delivery resulting in death), or criminal attempt, criminal conspiracy or criminal
       solicitation to commit murder or any of the offenses listed above, or an equivalent
       crime under the laws of this Commonwealth in effect at the time of the commission
       of that offense or an equivalent crime in another jurisdiction.

42 Pa.C.S. § 9714(g).


                                                  5
violates the Double Jeopardy Clause of the Fifth Amendment,5 the prohibition
against cruel and unusual punishment of the Eighth Amendment,6 and the Due
Process Clause of the Fourteenth Amendment.7 Fleming further asserts that the
Board is “not an arm of the law and . . . [cannot] amend/contravene an Order of any
of the Commonwealth’s Courts” by altering the maximum date of a judicially
imposed sentence. (Fleming’s Br. at 3-4.) Fleming also acknowledges that he was
required to sign paperwork before he was released but “avers that any written
agreement that compelled him to serve additional imprisonment is excessive of the
judicial[ly] imposed sentence and is against the law.” (Id. at 6-7.) Fleming argues
that only the trial court possesses authority to enter into agreement with the Board
regarding the maximum term/maximum date. (Id. at 7.)
       The Board argues that Fleming waived his claim regarding the Board’s
authority because it was not raised before the Board. (Board’s Br. at 10.) The Board
asserts that Fleming’s arguments, that the Board unlawfully extended his judicially
imposed maximum sentence date and that it lacks jurisdiction to do so, were not
raised before the Board. (Id. at 11.) The Board argues that, before the Board,
Fleming “only argued that the reasons that the Board provided for not awarding him
credit for the time he spent at liberty on parole were insufficient.” (Id.) The Board
also contends that Fleming does not cite any reason to allow him to raise these claims
for the first time before this Court. (Id.)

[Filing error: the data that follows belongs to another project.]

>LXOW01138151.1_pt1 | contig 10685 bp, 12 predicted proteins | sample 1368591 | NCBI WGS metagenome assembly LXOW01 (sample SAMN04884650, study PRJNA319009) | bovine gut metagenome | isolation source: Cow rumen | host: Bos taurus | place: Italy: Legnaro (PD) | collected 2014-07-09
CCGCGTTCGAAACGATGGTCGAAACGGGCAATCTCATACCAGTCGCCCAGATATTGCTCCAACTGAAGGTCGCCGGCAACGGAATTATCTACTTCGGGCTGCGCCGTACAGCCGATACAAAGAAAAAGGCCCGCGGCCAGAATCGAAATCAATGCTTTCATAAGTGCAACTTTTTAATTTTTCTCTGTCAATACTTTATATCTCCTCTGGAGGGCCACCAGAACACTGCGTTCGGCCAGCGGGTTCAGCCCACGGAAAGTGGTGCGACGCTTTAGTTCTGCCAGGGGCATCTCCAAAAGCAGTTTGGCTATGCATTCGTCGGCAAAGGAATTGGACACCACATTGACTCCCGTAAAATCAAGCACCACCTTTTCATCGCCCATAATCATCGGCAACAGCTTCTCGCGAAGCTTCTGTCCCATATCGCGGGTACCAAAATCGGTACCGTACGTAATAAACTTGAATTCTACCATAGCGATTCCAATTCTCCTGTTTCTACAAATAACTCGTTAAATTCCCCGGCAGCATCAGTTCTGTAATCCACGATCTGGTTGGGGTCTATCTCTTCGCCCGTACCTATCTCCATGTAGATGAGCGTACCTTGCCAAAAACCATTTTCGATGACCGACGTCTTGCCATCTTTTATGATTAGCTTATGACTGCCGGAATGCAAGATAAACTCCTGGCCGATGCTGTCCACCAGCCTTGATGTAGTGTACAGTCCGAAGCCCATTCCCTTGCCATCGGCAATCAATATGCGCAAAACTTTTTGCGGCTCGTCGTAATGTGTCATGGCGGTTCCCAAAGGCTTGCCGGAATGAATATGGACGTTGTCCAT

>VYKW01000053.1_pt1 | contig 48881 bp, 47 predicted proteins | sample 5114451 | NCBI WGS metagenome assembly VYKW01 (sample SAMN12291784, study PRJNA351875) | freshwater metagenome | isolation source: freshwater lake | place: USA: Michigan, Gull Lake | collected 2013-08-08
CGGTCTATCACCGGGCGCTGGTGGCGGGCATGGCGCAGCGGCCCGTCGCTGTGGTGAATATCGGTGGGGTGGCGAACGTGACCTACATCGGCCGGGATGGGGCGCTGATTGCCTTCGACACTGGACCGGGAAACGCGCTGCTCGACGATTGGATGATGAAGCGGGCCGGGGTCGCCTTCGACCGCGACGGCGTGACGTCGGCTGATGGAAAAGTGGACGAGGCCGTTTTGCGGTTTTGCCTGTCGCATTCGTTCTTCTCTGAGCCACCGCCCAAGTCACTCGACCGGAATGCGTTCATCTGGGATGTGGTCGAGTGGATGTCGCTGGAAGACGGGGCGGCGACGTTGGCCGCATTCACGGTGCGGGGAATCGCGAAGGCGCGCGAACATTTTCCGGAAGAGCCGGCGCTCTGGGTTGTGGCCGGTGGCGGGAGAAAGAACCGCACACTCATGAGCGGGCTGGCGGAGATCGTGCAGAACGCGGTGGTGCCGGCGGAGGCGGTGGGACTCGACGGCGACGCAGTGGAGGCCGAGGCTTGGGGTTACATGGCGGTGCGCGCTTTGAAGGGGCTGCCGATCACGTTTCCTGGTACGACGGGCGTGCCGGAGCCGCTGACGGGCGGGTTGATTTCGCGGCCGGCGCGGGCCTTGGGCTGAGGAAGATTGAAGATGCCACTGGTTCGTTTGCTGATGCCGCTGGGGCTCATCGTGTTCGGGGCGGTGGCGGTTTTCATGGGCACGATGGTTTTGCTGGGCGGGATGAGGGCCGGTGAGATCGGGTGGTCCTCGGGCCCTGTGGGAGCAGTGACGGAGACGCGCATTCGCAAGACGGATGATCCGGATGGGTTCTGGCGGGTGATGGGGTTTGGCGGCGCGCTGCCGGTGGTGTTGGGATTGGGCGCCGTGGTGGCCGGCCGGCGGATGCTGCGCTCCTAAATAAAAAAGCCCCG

5
           The Double Jeopardy Clause states that “[n]o person . . . [shall] be subject for the same
offence to be twice put in jeopardy of life or limb.” U.S. CONST. amend. V.
         6
           The Eighth Amendment states that “[e]xcessive bail shall not be required, nor excessive
fines imposed, nor cruel and unusual punishments inflicted.” U.S. CONST. amend. VIII.
         7
           Section 1 of the Fourteenth Amendment states, in relevant part, that “[n]o State . . . shall
. . . deprive any person of life, liberty, or property, without due process of law.” U.S. CONST.
amend. XIV, § 1.


                                                  6
        Section 703(a) of the Administrative Agency Law provides, in relevant part,
that:

        A party who proceeded before a Commonwealth agency under the
        terms of a particular statute shall not be precluded from questioning the
        validity of the statute in the appeal, but such party may not raise upon
        appeal any other question not raised before the agency
        (notwithstanding the fact that the agency may not be competent to
        resolve such question) unless allowed by the court upon due cause
        shown.

2 Pa.C.S. § 703. Furthermore, the Pennsylvania Rule of Appellate Procedure
1551(a) states, in part, that:

        (a) Appellate jurisdiction petitions for review.--Review of
        quasijudicial orders shall be conducted by the court on the record made
        before the government unit. Only questions raised before the
        government unit shall be heard or considered, except:

        (1)   Questions involving the validity of a statute.

        (2) Questions involving the jurisdiction of the government unit over
        the subject matter of the adjudication.

        (3) Questions that the court is satisfied the petitioner could not by
        the exercise of due diligence have raised before the government unit.
        If, upon hearing before the court, the court is satisfied that any such
        additional question within the scope of this paragraph should be raised,
        it shall remand the record to the government unit for further
        consideration of the additional question

Pa.R.A.P. 1551(a) (emphasis added).
        “[I]ssues not raised before the Board either at the revocation hearing or in the
petitioner’s administrative appeal are waived and cannot be considered for the first
time on appeal.” Chesson v. Pa. Bd. of Prob. & Parole, 

47 A.3d 875

, 878 (Pa.
Cmwlth. 2012); see also McCaskill v. Pa. Bd. of Prob. & Parole, 

631 A.2d 1092

,



                                            7
1094 (Pa. Cmwlth. 1993); Newsome v. Commonwealth, 

553 A.2d 1050

, 1052 (Pa.
Cmwlth. 1989); Hughes v. Commonwealth, 

534 A.2d 589

, 591 (Pa. Cmwlth. 1987);
Harper v. Pa. Bd. of Prob. & Parole, 

520 A.2d 518

, 524 (Pa. Cmwlth. 1987). A
prisoner is required to “specifically set forth the facts and legal basis for which relief
should be granted.” 

McCaskill, 631 A.2d at 1095

.